Plantar fasciitis is inflammation of the fascia on the sole of the foot.

The Plantar fascia is a band of tissue that starts in the heel and runs forward to the toes.  It is one of three support structures of the arch of the foot, and plays a vital role in supporting the foot, as well as in toeing off correctly.

This fascia is connective tissue which forms membranous layers of varying thickness in all regions of the body. All fascia join into the next level, so the plantar fascia, joins (lightly) to the Achilles tendon, and so on. It is a dynamic structure that assists in support and movement in the whole body. Plantar fasciitis occurs when this layer in the sole of the foot becomes inflamed.

Prevalence


Although the epidemiology of this inflammation in the general population of Australia is currently uncertain, a 2010 North West Adelaide population-based study of 3 206 randomly selected respondents has reported a heel pain prevalence of 3.6 percent among respondents.

The department of Epidemiology and Preventative Medicine, in Melbourne, says plantar fasciitis is the most commonly reported cause of chronic pain beneath the heel.

It is reported to account for 10 percent of running injuries and is especially prevalent among military personnel. Incidence has also been shown to peak in people aged 40 to 60, and in young people among runners.

Causes


The cause is thought to be inflammation possibly due to excessive stretching (overuse, either sudden overload or a gradual increase in load) of the plantar fascia between the two areas of the foot to which it is attached. The actual inflammatory process is now being questioned and the current understanding is that it is a fasciopathy, which is different from true inflammation.

Plantar fasciitis, heel-spur pain, Inferior calcaneal bursitis and calcaneal enthesopathy (the enthesis is where the plantar fascia has its origin against the heel bone calcanues) are all similar conditions.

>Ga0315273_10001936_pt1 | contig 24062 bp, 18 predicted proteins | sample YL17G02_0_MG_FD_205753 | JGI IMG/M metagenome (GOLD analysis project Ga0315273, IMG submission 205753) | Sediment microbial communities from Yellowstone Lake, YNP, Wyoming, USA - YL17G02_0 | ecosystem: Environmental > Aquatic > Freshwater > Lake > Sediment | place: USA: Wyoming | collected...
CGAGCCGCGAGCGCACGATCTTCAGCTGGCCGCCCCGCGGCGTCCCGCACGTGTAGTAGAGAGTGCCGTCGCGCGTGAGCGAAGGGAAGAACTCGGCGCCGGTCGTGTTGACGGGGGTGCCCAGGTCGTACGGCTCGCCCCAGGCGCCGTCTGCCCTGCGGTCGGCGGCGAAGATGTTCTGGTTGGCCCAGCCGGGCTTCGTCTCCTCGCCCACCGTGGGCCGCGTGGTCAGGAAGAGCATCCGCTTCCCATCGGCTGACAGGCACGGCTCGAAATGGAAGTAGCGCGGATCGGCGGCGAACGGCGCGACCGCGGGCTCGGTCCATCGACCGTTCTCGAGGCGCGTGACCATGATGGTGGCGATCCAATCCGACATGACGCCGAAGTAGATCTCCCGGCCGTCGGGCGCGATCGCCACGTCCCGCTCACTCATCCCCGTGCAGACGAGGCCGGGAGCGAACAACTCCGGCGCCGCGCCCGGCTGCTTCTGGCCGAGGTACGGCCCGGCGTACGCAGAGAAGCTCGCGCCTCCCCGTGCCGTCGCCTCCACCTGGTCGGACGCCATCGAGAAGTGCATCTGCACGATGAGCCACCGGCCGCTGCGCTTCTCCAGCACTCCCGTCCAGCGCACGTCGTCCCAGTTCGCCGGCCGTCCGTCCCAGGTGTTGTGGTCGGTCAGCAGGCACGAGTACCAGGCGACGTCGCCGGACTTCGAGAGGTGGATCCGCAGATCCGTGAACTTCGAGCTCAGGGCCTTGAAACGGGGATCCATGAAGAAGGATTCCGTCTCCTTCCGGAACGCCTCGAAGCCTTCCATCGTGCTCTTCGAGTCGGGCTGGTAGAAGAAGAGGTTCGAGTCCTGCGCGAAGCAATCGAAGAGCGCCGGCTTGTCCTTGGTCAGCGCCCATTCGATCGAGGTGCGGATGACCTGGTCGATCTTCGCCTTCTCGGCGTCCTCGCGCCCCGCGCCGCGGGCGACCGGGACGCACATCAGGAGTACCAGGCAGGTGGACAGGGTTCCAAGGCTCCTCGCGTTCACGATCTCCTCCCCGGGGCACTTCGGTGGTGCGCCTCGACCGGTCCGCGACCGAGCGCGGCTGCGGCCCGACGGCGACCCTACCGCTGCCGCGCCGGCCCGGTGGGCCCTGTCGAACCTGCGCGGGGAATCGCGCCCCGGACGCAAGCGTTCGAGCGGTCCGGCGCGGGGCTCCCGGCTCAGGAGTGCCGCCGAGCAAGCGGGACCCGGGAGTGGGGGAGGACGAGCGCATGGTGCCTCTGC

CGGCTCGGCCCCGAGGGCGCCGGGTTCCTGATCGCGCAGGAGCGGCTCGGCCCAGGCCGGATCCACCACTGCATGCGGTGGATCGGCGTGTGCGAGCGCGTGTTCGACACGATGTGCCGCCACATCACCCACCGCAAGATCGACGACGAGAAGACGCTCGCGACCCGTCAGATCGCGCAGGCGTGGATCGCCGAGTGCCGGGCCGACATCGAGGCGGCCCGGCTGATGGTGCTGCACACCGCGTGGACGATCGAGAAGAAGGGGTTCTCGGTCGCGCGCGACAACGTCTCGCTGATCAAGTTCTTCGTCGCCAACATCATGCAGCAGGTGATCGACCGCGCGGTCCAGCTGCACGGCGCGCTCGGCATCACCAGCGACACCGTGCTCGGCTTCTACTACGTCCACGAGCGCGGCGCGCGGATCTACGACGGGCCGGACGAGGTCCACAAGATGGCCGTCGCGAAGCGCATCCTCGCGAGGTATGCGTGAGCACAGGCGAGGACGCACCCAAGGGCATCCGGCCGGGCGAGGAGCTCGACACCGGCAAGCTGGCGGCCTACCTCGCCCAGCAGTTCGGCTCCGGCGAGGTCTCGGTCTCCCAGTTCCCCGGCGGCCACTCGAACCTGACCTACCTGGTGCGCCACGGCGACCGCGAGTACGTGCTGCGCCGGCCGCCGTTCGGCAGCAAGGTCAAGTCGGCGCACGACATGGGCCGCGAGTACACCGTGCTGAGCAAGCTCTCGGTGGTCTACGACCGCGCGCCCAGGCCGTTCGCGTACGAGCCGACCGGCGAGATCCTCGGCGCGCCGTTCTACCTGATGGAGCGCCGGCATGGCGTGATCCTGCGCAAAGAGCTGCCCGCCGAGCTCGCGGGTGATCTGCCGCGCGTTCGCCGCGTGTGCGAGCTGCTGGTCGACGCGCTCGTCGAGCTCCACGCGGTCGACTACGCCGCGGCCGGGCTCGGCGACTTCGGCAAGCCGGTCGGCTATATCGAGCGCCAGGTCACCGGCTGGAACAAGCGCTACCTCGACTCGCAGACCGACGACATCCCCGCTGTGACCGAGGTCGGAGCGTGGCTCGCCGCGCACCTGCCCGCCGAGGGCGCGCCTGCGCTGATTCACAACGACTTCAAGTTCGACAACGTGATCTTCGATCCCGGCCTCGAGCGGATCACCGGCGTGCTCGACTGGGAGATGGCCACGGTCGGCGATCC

However these conditions must be differentiated from each other, despite their treatments being very similar

It may be associated with heel spurs, but this is not certain and the finding of a heel spur on X-ray may be purely coincidental, since many people have bony spurs with no problems with plantar fasciitis. A heel spur is a bony outgrowth from the weight-bearing part of the heel. The inflammation can be part of a wider condition such as rheumatoid arthritis.

Symptoms


The main problem is pain beneath the heel on standing or walking, most often felt after resting or on waking. The pain extends towards the inside of the foot and into the sole. This can be crippling in some people and makes walking almost impossible.

When the inflammation is part of something like rheumatoid arthritis, both feet can be affected. When the foot is examined, there is marked tenderness over the inner side of the foot and particularly over the weight-bearing part of the heel.

When flexing the big toe, a band of tissue can be felt running from the heel to the big toe, this is the plantar fascia and the pain can be anywhere from the heel to the toe. In some cases it can be felt just behind the lesser toes as well.

X-rays usually do not show any abnormality, although a heel spur may be seen in some people. The presence of a spur is often incidental and often not the cause of the pain

Treatment


The most important part of plantar fasciitis treatment is to educate the patient that, despite treatment, it can be a resistant condition and that resolution takes time. In fact, there are some people who believe that you never cure fasciitis, but you can only manage it to be pain free. Diagnosis may require a specialist examination, using ultrasound visualisation.

Treatment is divided into two parts:

    • First part is to treat the symptom with physiotherapy, rest, ice, electrical modalities like ultrasound, mobilisation, and stretching the fascia of the foot and calf. This can all help.

    • Second part is the use of shockwave therapy, cortisone injection (some pundits argue against this), non-steroidal anti-inflammatory drugs, night splints, crutches and walking boots.



The use of in-shoe biomechanically correct orthotic devices has been shown to assist in the healing and resolution of plantar fasciitis. Orthotics may achieve the following results:

    • Support the arch and decrease the stretch in the plantar fascia.

    • Correct the alignment of the heel which causes the arch to collapse.

    • Correct the toe-off mechanism which is an essential part of the function of the plantar fascia.

    • Raise the heel, which reduces the tension in the plantar fascia and Achilles tendon.

    • Cushions the heel.



If the fasciitis is part of a widespread inflammatory condition such as rheumatoid arthritis, then treating the arthritis will help the fasciitis.

When to see a doctor or podiatrist?


If you have pain in the sole of your foot, which is not getting better, then see your doctor, or podiatrist. The most common mistake patients make is thinking it will get better by itself.

The longer you have plantar fasciitis, the longer it takes to treat. If the symptoms are not resolving or completely healed in two to three weeks, get help as soon as possible.

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